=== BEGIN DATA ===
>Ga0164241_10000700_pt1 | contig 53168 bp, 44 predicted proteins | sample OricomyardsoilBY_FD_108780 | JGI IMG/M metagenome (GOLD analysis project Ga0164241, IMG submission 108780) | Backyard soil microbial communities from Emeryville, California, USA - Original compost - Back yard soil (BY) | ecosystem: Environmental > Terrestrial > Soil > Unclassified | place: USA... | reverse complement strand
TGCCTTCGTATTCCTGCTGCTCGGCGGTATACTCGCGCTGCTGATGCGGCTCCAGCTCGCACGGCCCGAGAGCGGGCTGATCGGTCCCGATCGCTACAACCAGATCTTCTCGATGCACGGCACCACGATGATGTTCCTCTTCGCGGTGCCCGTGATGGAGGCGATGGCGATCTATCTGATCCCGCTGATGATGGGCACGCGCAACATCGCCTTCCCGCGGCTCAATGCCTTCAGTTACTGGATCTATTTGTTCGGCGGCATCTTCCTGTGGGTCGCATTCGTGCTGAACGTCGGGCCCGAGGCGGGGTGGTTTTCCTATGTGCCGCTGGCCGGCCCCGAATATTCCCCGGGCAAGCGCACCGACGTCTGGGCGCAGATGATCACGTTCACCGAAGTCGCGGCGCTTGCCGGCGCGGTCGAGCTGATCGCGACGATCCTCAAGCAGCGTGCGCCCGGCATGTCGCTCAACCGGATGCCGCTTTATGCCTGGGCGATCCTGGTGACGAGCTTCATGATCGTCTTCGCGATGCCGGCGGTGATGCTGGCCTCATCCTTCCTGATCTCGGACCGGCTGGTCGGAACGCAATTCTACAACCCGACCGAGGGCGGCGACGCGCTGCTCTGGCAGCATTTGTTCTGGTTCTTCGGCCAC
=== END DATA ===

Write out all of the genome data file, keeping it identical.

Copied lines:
>Ga0164241_10000700_pt1 | contig 53168 bp, 44 predicted proteins | sample OricomyardsoilBY_FD_108780 | JGI IMG/M metagenome (GOLD analysis project Ga0164241, IMG submission 108780) | Backyard soil microbial communities from Emeryville, California, USA - Original compost - Back yard soil (BY) | ecosystem: Environmental > Terrestrial > Soil > Unclassified | place: USA... | reverse complement strand
TGCCTTCGTATTCCTGCTGCTCGGCGGTATACTCGCGCTGCTGATGCGGCTCCAGCTCGCACGGCCCGAGAGCGGGCTGATCGGTCCCGATCGCTACAACCAGATCTTCTCGATGCACGGCACCACGATGATGTTCCTCTTCGCGGTGCCCGTGATGGAGGCGATGGCGATCTATCTGATCCCGCTGATGATGGGCACGCGCAACATCGCCTTCCCGCGGCTCAATGCCTTCAGTTACTGGATCTATTTGTTCGGCGGCATCTTCCTGTGGGTCGCATTCGTGCTGAACGTCGGGCCCGAGGCGGGGTGGTTTTCCTATGTGCCGCTGGCCGGCCCCGAATATTCCCCGGGCAAGCGCACCGACGTCTGGGCGCAGATGATCACGTTCACCGAAGTCGCGGCGCTTGCCGGCGCGGTCGAGCTGATCGCGACGATCCTCAAGCAGCGTGCGCCCGGCATGTCGCTCAACCGGATGCCGCTTTATGCCTGGGCGATCCTGGTGACGAGCTTCATGATCGTCTTCGCGATGCCGGCGGTGATGCTGGCCTCATCCTTCCTGATCTCGGACCGGCTGGTCGGAACGCAATTCTACAACCCGACCGAGGGCGGCGACGCGCTGCTCTGGCAGCATTTGTTCTGGTTCTTCGGCCAC